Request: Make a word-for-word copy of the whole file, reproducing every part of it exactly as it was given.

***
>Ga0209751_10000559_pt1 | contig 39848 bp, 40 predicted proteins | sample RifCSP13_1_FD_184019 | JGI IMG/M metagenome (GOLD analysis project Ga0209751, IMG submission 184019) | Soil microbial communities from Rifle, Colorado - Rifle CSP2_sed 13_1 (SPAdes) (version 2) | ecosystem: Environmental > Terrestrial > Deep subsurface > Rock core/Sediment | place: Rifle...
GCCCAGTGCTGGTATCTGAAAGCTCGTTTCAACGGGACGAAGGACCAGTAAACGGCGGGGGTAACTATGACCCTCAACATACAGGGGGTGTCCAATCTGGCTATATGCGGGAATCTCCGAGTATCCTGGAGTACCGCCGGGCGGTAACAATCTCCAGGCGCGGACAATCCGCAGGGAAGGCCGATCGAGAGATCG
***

>Ga0209751_10000559_pt1 | contig 39848 bp, 40 predicted proteins | sample RifCSP13_1_FD_184019 | JGI IMG/M metagenome (GOLD analysis project Ga0209751, IMG submission 184019) | Soil microbial communities from Rifle, Colorado - Rifle CSP2_sed 13_1 (SPAdes) (version 2) | ecosystem: Environmental > Terrestrial > Deep subsurface > Rock core/Sediment | place: Rifle...
GCCCAGTGCTGGTATCTGAAAGCTCGTTTCAACGGGACGAAGGACCAGTAAACGGCGGGGGTAACTATGACCCTCAACATACAGGGGGTGTCCAATCTGGCTATATGCGGGAATCTCCGAGTATCCTGGAGTACCGCCGGGCGGTAACAATCTCCAGGCGCGGACAATCCGCAGGGAAGGCCGATCGAGAGATCG